The universal predicament which confronts the western world at the start of the 21st century concerns the breakdown of boundaries. Philosophers blur the distinction between good and evil; society no longer protects family life; sociologists applaud the collapse of class barriers; globalisation challenges national borders; postmodernism asserts that truth and falsehood are the same. The act of adultery, with its savage betrayal of marriage, is the most accessible metaphor for our sorrowful modern predicament.
At Westminster, as elsewhere, we suffer from transgression of boundaries. There are numerous examples of this in contemporary politics. One of the most curious is the collapse of the dividing line between politician and journalist. Go back just 50 years and you find that the limits between the political and media classes were zealously guarded. We journalists reported events from the press gallery, but never mingled with the protagonists down below. It was sometimes the task of Gerald Herlihy, political correspondent of the Daily Graphic, to arrange lunches on behalf of Lady Kemsley, his proprietor’s wife. But he never attended them.
That kind of relationship between reporters and MPs may strike modern observers as embarrassingly deferential. But the beauty of the connection was its distance. Today politicians and correspondents are hugger-mugger: they dine together, conspire together, in some instances go on holiday together. The arrangement, of course, brings compelling advantages for both parties. For the journalist there is access, and stories delivered on a plate. The politician is buying protection. He calculates that, in return for the access and favours, the difficult questions will never get asked. Both parties are taking part in a conspiracy against the public. The system produces a knowing, deceitful press and scheming, manipulative politicians: the kind of arrangement we have today.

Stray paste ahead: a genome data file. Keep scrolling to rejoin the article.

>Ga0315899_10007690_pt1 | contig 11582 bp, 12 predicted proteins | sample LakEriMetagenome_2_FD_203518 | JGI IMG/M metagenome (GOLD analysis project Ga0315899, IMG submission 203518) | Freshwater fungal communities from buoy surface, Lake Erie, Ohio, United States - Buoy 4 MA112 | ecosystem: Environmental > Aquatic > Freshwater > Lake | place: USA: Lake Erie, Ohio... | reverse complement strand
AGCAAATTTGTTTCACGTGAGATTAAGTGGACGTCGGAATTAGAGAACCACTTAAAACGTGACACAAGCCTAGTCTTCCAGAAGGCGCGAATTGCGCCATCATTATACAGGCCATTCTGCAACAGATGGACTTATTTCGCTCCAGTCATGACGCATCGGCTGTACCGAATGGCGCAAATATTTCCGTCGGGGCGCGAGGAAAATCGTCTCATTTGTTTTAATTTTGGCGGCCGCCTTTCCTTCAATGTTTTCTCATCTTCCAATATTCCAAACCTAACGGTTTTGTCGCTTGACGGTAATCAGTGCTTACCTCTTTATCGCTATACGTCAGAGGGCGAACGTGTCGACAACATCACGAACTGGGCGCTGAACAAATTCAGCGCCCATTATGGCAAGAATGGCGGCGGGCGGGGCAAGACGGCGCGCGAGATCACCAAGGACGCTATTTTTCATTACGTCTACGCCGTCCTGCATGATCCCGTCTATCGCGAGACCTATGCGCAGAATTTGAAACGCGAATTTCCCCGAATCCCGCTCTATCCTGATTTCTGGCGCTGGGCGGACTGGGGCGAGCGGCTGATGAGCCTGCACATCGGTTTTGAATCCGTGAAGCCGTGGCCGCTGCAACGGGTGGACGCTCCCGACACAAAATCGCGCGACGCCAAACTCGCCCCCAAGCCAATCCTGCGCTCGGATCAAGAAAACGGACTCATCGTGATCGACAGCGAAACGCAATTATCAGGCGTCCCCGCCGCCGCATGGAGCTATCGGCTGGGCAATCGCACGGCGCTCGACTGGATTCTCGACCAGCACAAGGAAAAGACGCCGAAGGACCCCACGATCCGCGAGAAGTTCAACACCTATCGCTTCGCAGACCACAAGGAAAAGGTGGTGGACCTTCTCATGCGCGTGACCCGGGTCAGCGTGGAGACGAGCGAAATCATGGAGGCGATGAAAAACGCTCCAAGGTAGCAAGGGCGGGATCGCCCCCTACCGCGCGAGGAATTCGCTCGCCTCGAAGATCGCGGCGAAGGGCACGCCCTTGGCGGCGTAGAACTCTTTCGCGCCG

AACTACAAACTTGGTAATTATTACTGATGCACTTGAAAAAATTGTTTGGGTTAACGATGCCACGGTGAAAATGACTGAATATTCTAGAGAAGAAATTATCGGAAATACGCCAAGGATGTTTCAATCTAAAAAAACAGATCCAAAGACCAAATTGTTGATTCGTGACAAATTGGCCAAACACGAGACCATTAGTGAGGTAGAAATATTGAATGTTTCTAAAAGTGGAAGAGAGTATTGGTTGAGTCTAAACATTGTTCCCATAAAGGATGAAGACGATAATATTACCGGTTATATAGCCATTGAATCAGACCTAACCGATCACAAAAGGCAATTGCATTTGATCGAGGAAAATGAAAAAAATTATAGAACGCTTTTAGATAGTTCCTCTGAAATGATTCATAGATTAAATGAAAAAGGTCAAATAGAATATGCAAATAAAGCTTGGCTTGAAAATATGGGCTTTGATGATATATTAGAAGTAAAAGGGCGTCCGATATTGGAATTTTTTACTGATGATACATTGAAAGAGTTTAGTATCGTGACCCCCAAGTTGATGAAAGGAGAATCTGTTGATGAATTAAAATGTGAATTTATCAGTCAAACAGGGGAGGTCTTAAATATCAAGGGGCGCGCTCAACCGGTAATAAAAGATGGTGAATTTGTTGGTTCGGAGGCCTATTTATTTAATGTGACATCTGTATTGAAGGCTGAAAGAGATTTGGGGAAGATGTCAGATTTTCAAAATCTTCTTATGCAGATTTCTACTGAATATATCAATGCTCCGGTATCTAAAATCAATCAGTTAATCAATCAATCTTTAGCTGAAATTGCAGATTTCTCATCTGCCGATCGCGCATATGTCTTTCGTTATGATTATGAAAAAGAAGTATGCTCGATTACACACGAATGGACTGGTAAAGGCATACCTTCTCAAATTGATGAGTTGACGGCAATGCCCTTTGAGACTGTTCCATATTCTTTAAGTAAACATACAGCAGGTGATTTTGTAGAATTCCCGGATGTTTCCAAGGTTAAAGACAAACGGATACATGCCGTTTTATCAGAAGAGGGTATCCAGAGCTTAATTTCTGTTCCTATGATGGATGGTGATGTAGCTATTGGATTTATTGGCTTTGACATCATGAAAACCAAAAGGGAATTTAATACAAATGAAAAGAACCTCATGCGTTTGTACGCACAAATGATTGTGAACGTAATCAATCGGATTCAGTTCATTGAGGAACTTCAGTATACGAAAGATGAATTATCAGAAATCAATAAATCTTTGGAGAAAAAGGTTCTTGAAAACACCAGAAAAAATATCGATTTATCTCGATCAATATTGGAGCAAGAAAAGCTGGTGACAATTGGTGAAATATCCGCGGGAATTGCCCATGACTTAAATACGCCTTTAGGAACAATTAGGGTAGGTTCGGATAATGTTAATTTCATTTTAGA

David Blunkett, for all the outward paraphernalia as a straightforward kind of guy, is a classic manifestation of the new media/ political conspiracy. His relationship with Kimberly Quinn, publisher of The Spectator — a journal which continues to produce more news than it can consume locally — is barely relevant here. Mrs Quinn concerned herself with the commercial side of the magazine. But Blunkett’s relationship with News International titles, and to a much lesser extent Associated Newspapers, is of the keenest interest.
The Home Secretary has gone to extraordinary lengths to cultivate Rupert Murdoch, his executives and his political correspondents. One example is enough to give a flavour of how the collusion worked. In the summer of 2003 the Sun launched a thunderous campaign against asylum-seekers. It devoted the third week of August to a series of hair-raising stories which gave credence to the paper’s sensational claim that ‘the flood of shirkers, scroungers and criminals has to be stopped’. On the Thursday, bang on cue, David Blunkett gave an interview. ‘I am not in dispute with the Sun on this week’s coverage,’ he flattered the paper, and went on to promise ‘draconian’ measures to deal with the problem. Sun readers never knew that Blunkett had quietly agreed to meet the paper and knew about the campaign before it had even started.